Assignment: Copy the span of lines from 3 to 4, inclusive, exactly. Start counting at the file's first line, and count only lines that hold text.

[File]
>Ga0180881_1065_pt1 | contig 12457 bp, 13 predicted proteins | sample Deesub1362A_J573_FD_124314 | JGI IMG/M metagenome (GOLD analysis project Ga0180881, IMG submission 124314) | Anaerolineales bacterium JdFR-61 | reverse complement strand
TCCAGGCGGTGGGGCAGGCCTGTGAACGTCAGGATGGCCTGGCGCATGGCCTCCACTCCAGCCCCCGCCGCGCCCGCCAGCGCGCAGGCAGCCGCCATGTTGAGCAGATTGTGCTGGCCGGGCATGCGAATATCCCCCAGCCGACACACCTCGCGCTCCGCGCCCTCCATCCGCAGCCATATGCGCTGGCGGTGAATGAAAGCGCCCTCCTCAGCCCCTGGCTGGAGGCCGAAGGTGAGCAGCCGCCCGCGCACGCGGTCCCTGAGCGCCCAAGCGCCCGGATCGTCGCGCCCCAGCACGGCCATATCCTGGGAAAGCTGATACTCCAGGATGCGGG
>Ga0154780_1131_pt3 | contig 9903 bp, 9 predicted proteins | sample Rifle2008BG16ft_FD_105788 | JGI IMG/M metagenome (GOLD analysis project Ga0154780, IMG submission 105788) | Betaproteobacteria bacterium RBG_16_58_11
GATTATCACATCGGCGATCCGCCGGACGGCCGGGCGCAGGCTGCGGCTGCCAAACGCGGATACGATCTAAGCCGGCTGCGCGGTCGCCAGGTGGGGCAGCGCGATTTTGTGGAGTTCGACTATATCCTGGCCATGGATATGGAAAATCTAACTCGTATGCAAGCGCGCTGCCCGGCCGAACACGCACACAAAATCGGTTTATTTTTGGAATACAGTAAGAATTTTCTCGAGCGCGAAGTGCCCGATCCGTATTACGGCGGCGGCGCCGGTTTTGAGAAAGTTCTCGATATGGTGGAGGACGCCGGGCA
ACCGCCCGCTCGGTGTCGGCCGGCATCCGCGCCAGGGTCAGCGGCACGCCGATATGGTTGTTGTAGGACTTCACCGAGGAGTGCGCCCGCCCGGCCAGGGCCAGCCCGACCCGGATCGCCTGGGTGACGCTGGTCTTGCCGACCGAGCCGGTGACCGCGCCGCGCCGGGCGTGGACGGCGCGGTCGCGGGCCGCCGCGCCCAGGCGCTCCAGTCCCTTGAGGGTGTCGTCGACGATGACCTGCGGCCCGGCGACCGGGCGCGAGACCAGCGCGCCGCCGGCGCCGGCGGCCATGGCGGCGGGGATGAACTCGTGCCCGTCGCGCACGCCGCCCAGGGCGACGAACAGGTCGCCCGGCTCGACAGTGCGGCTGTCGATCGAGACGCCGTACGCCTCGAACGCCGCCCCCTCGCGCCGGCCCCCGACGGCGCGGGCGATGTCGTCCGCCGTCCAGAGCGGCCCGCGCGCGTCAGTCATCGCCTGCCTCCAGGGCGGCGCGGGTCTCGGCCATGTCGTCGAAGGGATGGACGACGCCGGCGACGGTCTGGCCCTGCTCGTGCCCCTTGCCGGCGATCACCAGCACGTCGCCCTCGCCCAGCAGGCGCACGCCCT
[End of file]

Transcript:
>Ga0154780_1131_pt3 | contig 9903 bp, 9 predicted proteins | sample Rifle2008BG16ft_FD_105788 | JGI IMG/M metagenome (GOLD analysis project Ga0154780, IMG submission 105788) | Betaproteobacteria bacterium RBG_16_58_11
GATTATCACATCGGCGATCCGCCGGACGGCCGGGCGCAGGCTGCGGCTGCCAAACGCGGATACGATCTAAGCCGGCTGCGCGGTCGCCAGGTGGGGCAGCGCGATTTTGTGGAGTTCGACTATATCCTGGCCATGGATATGGAAAATCTAACTCGTATGCAAGCGCGCTGCCCGGCCGAACACGCACACAAAATCGGTTTATTTTTGGAATACAGTAAGAATTTTCTCGAGCGCGAAGTGCCCGATCCGTATTACGGCGGCGGCGCCGGTTTTGAGAAAGTTCTCGATATGGTGGAGGACGCCGGGCA